Sunday marked the third year running that a group of Midtown residents in Detroit celebrated a once forgotten character in the city’s history.
La Marche du Nain Rouge is the brainchild of Francis Grunow, a midtown resident and a big player in the turnaround of the historic Cass Corridor neighborhood. When I was in high school the area (which is part of greater Midtown) was #1 on the list of neighborhoods that you didn’t want to venture into at night. Today, however, it boasts some amazing new residential loft developments, authentic retail shops, great restaurants, and an energy approaching what you might find in some of the more well known “comeback” neighborhoods in New York, Chicago, and San Francisco.
The Marche itself is the product of energy, vision, and plain-old guts. Francis and his many compatriots didn’t ask permission to do the event, nor did they wait for someone to tell them that “it would be all right” (although I did notice that the city’s finest helped with traffic and street closures so the appropriate permits were eventually pulled). They just did it. With attendance topping 3,000 this year, the event seems destined to be here to stay- along with the fabulous neighborhood that plays the happy host.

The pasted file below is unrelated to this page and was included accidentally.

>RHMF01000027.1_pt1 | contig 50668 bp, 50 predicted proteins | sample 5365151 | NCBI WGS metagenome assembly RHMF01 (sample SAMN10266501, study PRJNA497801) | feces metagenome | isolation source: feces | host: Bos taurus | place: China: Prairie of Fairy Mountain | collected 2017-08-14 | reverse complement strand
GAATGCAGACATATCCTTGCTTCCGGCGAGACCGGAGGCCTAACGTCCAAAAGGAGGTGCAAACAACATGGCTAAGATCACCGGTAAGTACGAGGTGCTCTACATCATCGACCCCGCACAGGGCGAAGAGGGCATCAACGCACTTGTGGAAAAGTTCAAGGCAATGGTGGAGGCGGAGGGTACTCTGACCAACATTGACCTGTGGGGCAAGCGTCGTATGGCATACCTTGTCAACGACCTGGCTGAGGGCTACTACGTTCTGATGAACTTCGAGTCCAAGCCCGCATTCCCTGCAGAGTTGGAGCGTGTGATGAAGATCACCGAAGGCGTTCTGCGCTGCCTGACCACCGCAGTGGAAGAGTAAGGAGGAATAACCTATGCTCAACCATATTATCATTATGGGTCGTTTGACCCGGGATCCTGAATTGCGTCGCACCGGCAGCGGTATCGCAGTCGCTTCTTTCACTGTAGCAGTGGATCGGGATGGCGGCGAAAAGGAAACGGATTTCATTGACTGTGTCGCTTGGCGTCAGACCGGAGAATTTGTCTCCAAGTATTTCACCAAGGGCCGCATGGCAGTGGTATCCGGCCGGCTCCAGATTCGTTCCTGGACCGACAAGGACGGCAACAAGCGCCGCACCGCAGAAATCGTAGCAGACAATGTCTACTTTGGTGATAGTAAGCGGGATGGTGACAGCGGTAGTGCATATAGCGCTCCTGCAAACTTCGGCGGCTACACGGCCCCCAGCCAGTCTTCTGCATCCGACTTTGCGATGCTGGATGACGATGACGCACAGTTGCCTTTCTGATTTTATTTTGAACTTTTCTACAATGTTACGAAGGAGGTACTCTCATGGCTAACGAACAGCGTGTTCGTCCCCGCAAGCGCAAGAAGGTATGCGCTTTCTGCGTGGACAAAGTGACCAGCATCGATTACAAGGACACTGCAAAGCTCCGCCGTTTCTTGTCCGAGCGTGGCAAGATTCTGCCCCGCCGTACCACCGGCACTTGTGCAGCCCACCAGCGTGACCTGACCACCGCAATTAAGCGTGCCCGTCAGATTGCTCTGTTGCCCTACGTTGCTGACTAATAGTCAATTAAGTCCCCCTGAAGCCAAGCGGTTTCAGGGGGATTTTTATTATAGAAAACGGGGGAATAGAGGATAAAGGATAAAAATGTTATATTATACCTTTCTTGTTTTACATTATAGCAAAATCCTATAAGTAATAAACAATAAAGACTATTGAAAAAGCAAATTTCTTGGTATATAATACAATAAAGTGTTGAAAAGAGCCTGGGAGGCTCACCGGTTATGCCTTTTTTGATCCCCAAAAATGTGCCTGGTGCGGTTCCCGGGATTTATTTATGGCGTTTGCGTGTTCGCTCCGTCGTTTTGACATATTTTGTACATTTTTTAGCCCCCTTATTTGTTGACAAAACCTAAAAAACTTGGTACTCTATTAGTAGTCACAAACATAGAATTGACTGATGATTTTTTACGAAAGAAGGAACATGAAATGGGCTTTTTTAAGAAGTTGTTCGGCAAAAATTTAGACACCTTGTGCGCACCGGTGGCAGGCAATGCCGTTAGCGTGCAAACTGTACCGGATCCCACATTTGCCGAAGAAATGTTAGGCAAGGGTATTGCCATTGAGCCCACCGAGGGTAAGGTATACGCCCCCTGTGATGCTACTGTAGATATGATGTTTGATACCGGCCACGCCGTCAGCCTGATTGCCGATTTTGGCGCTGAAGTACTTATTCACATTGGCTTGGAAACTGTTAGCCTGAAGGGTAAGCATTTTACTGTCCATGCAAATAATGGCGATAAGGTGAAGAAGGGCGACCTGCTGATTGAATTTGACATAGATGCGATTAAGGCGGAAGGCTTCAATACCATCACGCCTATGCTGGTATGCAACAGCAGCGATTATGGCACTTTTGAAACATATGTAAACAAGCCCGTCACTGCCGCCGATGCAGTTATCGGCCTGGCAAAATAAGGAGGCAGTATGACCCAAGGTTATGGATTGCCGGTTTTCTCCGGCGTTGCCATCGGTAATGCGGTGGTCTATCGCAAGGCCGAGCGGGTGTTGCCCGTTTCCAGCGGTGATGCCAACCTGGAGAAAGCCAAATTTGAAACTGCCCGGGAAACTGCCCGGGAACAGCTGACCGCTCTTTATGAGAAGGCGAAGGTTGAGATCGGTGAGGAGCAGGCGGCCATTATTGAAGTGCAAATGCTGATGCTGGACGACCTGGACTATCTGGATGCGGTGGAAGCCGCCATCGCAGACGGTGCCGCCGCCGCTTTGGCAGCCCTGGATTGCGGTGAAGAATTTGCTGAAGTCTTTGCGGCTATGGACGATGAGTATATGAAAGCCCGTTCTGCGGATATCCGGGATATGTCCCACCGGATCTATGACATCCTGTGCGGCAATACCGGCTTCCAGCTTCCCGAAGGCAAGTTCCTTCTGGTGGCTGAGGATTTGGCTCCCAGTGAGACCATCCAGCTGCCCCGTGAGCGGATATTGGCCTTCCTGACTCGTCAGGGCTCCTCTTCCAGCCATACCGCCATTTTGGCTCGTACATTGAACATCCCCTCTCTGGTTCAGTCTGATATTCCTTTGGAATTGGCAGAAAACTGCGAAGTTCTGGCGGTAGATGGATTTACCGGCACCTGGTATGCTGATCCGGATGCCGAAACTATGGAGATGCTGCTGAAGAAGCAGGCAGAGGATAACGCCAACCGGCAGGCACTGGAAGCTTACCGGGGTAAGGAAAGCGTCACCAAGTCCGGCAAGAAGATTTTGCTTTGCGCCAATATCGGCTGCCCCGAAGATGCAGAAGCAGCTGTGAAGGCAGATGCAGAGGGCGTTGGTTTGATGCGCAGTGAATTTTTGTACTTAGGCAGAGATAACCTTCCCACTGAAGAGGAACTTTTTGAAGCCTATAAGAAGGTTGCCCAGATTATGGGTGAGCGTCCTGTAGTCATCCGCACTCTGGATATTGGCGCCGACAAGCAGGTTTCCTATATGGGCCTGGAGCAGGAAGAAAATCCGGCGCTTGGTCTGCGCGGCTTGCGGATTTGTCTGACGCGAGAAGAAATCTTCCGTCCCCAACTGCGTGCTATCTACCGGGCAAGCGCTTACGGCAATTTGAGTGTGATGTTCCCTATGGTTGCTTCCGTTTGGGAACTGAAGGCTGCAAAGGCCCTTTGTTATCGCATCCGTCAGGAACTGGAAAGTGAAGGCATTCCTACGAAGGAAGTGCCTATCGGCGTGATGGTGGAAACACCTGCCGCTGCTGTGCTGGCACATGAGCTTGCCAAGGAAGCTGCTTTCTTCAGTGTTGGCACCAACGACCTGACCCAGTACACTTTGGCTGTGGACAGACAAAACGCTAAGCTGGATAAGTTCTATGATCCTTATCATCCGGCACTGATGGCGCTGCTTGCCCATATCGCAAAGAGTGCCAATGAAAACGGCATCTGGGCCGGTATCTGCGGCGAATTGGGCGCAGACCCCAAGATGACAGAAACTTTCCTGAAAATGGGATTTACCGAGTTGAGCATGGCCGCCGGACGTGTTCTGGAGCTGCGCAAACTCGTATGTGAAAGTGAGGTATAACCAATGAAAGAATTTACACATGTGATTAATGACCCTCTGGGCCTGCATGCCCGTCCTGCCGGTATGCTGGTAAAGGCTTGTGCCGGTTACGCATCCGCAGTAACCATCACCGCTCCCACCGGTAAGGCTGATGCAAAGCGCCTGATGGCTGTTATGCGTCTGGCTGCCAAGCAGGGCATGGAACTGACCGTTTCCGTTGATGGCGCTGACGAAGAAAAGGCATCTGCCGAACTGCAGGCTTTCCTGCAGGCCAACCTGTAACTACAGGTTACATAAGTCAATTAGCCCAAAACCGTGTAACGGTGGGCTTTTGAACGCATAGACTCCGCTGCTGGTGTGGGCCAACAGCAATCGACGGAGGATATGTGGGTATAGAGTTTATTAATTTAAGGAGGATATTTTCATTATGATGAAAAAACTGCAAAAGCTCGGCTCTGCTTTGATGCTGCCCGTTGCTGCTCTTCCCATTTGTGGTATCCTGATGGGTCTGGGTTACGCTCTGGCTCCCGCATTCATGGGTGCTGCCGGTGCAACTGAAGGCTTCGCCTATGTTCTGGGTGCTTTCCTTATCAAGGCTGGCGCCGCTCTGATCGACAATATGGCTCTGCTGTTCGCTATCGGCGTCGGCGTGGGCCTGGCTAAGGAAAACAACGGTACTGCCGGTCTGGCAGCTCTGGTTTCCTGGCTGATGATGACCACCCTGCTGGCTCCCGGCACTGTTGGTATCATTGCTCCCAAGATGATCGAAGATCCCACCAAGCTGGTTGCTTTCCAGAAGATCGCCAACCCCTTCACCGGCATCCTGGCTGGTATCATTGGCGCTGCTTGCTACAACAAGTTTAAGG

What’s the lesson we can learn from this event? If you care about a place, then celebrate it. If you have a passion for it, then find others who share it. Then… let it all hang out!
“Over 300 years ago, around the same time the city of Detroit was founded, an evil was discovered in and around the city. An evil that has plagued the people and the city, and even wrecked havoc upon the founder of Detroit, Antoine de la Mothe Cadillac. This ‘evil’ was said to have been a Nain Rouge, other wise known as the “red dwarf of Detroit.” This malevolent spirit cursed generations and brought ill tidings for many Detroiters. It wasn’t until La Marche du Nain Rouge, held the Saturday closest to the vernal (spring) Equinox, did the people of Detroit come together to abolish the Le Nain Rouge — until his fearful return the following the winter Solstice.” -http://marchedunainrouge.com/